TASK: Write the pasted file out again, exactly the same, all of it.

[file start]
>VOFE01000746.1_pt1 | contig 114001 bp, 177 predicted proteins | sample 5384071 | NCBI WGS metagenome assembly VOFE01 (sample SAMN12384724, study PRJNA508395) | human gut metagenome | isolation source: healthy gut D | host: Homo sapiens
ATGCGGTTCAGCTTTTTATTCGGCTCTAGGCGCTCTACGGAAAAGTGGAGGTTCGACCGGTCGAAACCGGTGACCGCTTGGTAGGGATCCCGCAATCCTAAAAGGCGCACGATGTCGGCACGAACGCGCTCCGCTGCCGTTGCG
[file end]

>VOFE01000746.1_pt1 | contig 114001 bp, 177 predicted proteins | sample 5384071 | NCBI WGS metagenome assembly VOFE01 (sample SAMN12384724, study PRJNA508395) | human gut metagenome | isolation source: healthy gut D | host: Homo sapiens
ATGCGGTTCAGCTTTTTATTCGGCTCTAGGCGCTCTACGGAAAAGTGGAGGTTCGACCGGTCGAAACCGGTGACCGCTTGGTAGGGATCCCGCAATCCTAAAAGGCGCACGATGTCGGCACGAACGCGCTCCGCTGCCGTTGCG